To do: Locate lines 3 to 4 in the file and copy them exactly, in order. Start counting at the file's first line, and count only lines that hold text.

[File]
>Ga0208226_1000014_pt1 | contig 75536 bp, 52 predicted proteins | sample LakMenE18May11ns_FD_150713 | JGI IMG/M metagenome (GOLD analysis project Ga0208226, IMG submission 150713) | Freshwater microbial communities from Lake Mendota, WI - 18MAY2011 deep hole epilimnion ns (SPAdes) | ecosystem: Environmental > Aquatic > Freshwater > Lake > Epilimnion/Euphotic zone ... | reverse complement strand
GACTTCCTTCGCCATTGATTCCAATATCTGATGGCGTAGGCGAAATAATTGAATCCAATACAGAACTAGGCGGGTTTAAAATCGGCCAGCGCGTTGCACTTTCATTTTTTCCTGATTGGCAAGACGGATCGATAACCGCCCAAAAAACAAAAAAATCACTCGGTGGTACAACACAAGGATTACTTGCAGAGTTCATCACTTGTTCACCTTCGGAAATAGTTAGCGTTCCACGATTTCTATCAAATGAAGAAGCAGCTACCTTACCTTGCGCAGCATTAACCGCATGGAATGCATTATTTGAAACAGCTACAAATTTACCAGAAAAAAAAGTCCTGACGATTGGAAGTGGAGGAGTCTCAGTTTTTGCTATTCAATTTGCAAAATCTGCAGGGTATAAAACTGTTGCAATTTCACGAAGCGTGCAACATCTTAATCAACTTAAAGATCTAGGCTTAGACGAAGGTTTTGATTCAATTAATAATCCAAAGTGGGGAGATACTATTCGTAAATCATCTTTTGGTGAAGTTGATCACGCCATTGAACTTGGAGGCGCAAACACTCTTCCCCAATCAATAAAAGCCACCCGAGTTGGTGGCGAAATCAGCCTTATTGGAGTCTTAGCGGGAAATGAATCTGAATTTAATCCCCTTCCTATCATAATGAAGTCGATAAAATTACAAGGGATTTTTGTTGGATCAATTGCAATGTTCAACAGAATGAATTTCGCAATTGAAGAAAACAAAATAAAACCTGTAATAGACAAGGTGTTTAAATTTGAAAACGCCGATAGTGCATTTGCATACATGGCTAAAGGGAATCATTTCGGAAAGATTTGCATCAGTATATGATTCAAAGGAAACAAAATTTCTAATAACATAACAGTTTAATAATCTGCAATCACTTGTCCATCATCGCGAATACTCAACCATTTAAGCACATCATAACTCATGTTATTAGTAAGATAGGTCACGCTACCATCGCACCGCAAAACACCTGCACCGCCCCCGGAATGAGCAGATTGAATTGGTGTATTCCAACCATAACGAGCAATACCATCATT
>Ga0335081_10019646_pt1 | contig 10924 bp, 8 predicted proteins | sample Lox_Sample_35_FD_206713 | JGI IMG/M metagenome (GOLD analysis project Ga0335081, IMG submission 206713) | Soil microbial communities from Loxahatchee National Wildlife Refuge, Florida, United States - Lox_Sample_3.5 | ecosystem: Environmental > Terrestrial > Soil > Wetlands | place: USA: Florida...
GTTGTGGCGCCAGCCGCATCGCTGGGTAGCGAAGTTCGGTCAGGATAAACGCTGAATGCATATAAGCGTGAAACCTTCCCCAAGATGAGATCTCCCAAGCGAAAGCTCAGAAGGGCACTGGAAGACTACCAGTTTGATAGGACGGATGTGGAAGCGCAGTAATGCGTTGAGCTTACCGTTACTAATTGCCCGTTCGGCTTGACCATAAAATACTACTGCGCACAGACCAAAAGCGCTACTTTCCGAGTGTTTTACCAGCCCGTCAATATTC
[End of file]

>Ga0335081_10019646_pt1 | contig 10924 bp, 8 predicted proteins | sample Lox_Sample_35_FD_206713 | JGI IMG/M metagenome (GOLD analysis project Ga0335081, IMG submission 206713) | Soil microbial communities from Loxahatchee National Wildlife Refuge, Florida, United States - Lox_Sample_3.5 | ecosystem: Environmental > Terrestrial > Soil > Wetlands | place: USA: Florida...
GTTGTGGCGCCAGCCGCATCGCTGGGTAGCGAAGTTCGGTCAGGATAAACGCTGAATGCATATAAGCGTGAAACCTTCCCCAAGATGAGATCTCCCAAGCGAAAGCTCAGAAGGGCACTGGAAGACTACCAGTTTGATAGGACGGATGTGGAAGCGCAGTAATGCGTTGAGCTTACCGTTACTAATTGCCCGTTCGGCTTGACCATAAAATACTACTGCGCACAGACCAAAAGCGCTACTTTCCGAGTGTTTTACCAGCCCGTCAATATTC